How To Write Translation Haiku

Haiku is a Japanese verse form most often composed, in English versions, of three unrhymed lines of five, seven, and five syllables.

How To Write translation haiku

Haiku is a Japanese verse form most often composed, in English versions, of three unrhymed lines of five, seven, and five syllables. We will be following that form for the translation haiku. The difference, and novelty, of this version is that we will be performing a pseudo-ekphrasis based on words, sayings, or quotes. This prompt is virtually endless, but we will provide  seven prompts to get you started.

Rules of Translation Haiku

  1. Pick a phrase, quote, or saying 
  2. Translate it into a traditional haiku (5,7,5)
  3. Bonus points for including a kireji or kigo 

Advantages of the Form

The haiku is one of the most fun forms of poetry to write. Its short, simple form allows the author to create beautiful snapshots of the natural world. The advantage of using the translation haiku is that you will essentially never run out of prompts. You could write poems based on sayings, quotes, advice, compliments, even insults. It’s a boundless form and a great writing exercise.

Challenges of the Form

The main challenge of the translation haiku is mainly the transformation of a saying into poetry. You must strive to transform the original enough to make it your own unique piece of art. When using a phrase or saying, it is easy to get mired down by the original language. Stay vigilant in your efforts to compose something unique and novel in your own voice! Additionally, writing with only seventeen syllables can often be challenging, but challenges are welcome here! Embrace it.

Translation Haiku Writing Prompts

Prompt 1 – Popular Phrases 

Popular phrases abound, and you probably know a few yourself. Here are a few to get you started. Write a traditional haiku that translates these sayings into poetry.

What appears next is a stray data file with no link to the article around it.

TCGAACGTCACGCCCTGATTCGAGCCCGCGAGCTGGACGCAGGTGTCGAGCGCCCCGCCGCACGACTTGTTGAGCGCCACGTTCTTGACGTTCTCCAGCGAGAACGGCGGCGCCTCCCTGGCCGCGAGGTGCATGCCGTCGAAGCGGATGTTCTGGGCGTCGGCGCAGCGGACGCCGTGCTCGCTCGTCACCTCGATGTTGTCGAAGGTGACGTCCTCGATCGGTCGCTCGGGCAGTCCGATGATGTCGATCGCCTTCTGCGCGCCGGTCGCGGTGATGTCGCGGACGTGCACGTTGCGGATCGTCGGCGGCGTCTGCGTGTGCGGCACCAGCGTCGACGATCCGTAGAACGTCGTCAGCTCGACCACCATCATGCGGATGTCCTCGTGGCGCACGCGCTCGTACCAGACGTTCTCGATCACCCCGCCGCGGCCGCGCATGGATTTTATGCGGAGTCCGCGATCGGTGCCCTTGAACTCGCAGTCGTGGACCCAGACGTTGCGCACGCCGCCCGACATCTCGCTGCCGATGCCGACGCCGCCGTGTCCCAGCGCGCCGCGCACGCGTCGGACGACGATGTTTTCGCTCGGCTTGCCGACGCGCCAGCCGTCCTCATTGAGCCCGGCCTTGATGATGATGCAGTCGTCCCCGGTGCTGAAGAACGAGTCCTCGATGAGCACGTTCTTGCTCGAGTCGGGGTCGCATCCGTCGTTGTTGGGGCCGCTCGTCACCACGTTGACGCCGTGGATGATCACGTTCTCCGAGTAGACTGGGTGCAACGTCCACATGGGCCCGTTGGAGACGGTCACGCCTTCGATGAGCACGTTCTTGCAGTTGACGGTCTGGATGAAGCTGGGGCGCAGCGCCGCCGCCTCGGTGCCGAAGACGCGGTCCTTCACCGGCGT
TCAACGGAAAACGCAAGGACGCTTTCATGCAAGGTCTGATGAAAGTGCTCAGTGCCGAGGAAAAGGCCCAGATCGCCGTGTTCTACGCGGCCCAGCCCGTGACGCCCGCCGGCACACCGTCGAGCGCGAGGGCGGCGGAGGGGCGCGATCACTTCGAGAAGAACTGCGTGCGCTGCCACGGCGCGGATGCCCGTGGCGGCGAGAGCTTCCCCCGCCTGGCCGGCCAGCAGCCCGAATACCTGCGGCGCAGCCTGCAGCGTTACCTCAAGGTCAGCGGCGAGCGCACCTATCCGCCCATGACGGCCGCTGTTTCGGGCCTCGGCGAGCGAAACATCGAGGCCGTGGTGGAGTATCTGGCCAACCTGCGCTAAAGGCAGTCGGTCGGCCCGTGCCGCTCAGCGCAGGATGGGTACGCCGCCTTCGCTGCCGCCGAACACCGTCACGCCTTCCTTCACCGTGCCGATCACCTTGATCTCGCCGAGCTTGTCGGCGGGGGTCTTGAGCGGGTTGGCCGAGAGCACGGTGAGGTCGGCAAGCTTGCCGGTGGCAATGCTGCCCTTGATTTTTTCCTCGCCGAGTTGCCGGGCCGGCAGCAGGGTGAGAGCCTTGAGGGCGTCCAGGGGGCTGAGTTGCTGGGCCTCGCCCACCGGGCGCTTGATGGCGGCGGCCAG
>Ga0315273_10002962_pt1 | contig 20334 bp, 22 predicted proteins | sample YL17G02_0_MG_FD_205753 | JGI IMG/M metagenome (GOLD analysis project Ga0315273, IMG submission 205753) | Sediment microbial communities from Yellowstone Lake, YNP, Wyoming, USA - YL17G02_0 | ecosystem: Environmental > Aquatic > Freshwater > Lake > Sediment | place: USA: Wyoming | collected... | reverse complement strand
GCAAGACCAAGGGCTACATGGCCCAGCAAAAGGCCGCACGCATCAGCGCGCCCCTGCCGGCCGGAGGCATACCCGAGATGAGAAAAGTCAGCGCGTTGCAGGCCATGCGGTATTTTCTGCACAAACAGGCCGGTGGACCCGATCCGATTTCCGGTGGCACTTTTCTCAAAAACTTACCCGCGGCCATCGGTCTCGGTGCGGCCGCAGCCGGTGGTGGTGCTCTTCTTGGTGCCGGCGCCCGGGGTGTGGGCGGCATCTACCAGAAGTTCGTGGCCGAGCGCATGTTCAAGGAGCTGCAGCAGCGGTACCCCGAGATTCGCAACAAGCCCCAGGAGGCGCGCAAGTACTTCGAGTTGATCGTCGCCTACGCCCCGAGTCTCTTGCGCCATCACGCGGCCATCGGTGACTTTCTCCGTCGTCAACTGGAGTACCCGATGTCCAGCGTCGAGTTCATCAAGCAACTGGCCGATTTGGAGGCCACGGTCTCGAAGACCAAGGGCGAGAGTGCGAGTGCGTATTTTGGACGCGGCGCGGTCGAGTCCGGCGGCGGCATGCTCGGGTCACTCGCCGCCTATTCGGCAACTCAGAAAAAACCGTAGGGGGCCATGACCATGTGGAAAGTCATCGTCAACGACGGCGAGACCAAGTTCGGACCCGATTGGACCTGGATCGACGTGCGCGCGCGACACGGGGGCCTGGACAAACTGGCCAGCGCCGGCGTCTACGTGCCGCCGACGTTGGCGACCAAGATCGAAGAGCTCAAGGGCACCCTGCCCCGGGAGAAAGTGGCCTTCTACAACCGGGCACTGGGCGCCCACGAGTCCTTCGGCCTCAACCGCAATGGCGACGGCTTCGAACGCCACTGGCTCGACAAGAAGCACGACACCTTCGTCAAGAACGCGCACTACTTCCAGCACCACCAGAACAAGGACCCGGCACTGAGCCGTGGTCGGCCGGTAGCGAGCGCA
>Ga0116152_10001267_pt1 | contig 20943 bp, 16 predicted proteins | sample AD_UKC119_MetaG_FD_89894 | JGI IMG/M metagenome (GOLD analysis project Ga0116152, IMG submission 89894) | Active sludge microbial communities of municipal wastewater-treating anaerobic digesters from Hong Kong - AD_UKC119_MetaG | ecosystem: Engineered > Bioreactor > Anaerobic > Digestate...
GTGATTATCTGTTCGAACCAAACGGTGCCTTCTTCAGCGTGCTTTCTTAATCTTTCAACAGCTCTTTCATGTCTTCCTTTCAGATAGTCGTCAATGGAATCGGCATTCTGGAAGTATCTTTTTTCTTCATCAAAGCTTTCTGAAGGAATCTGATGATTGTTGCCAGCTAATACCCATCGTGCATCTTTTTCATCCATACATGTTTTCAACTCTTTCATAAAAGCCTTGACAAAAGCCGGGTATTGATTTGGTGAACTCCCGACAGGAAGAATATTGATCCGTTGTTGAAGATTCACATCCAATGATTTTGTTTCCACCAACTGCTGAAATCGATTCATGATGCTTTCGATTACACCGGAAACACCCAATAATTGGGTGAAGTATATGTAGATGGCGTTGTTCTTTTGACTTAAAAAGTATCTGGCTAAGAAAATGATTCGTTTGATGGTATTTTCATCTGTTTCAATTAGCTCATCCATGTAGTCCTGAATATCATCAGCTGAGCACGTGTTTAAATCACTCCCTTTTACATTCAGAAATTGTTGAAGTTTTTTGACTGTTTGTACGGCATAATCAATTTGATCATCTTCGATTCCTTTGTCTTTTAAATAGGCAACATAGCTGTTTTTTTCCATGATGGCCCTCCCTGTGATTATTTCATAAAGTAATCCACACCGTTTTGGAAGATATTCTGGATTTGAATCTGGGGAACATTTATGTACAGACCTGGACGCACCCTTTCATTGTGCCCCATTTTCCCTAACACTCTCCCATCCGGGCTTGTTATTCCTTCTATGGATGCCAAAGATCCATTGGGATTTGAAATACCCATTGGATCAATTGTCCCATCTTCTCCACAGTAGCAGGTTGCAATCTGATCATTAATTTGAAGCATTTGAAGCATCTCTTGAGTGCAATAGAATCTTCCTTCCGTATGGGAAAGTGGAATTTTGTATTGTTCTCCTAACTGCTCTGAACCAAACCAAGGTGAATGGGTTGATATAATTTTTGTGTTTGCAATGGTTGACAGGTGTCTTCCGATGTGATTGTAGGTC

1. Actions speak louder than words
  2. Ignorance is bliss
  3. Better late than never
  4. You can choose  your own if you prefer!


“better late than never”
the first fall  of snow
quiet as a dark alley
on April thirteenth

Prompt 2 – Insult to Compliment 

Take an insult you’ve heard or said and turn it into a complimentative haiku. If you’d like it to be therapeutic, take something negative you say to yourself and make it positive. 


“You smell like onions”
Sure, I smell it too
Sweat stained armpits do stink
when you work real hard

Prompt 3 – Modern Wisdom 

Today we’re going to update a bit of ancient wisdom from the Tao Te Ching

Quotes you can use from the Tao Teh Ching: 

  • “Those who know do not speak. Those who speak do not know.”
  • “The truth is not always beautiful, nor beautiful words the truth.”
  • “A man with outward courage dares to die; a man with inner courage dares to live.”


“A man with inner courage”
Pushing the boulder
is much harder than simply
letting it push you

Prompt 4 – Eavesdropping 

Turn something you overheard recently into a haiku 


“Just saw Oppenheimer”
Oh, Oppenheimer
Prometheus of this age—
a red moon rises

Prompt 5 – Haiku Headlines 

Turn a recent news headline into a haiku 

Recent headlines you can use:

  • US and Australia insist political tussle will not damage submarine deal
  • Colombian president’s son arrested on money laundering charges
  • Young South Koreans are embracing fractional investing


Below an azure sky
submarines  swim together—
schools of iron fish

Prompt 6 – It’s 2023

Translate an ancient haiku into the modern age. Maybe the chirping bird becomes a phone notification or the light of the moon is replaced by the glow of a screen. Whatever will make the haiku feel like it’s from 2023. 

Popular haiku you can use:

Spring rain— 
just enough to wet tiny shells 
on the tiny beach 

Again and again 
stitching the rows of barley—
a butterfly 


The rain in  summer
enough of a drizzle to
fear water damage

Prompt 7 – Popular Science 

Today we’re turning recent scientific breakthroughs into haiku to make them feel like ancient wisdom. 

Here are some recent science headlines for inspiration. Feel free to use your own as well.

  • “How Geometry Solves Architectural Problems for Bees and Wasps”
  • “Some African Birds Follow Nomadic Ants to Their Next Meal”
  • “Researchers Trained Snails and Found That When They Were Exposed to Multiple Stressful Events they Were Unable to Remember What They Had Learned.”


To think that bees build
architecture and don’t know
it’s hexagonal

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Sam and Corey started Poetry is Pretentious to demystify poetry. More importantly, their 5th grade teacher told them they couldn’t go through life as a team. 18 years later they’re here to prove her wrong.


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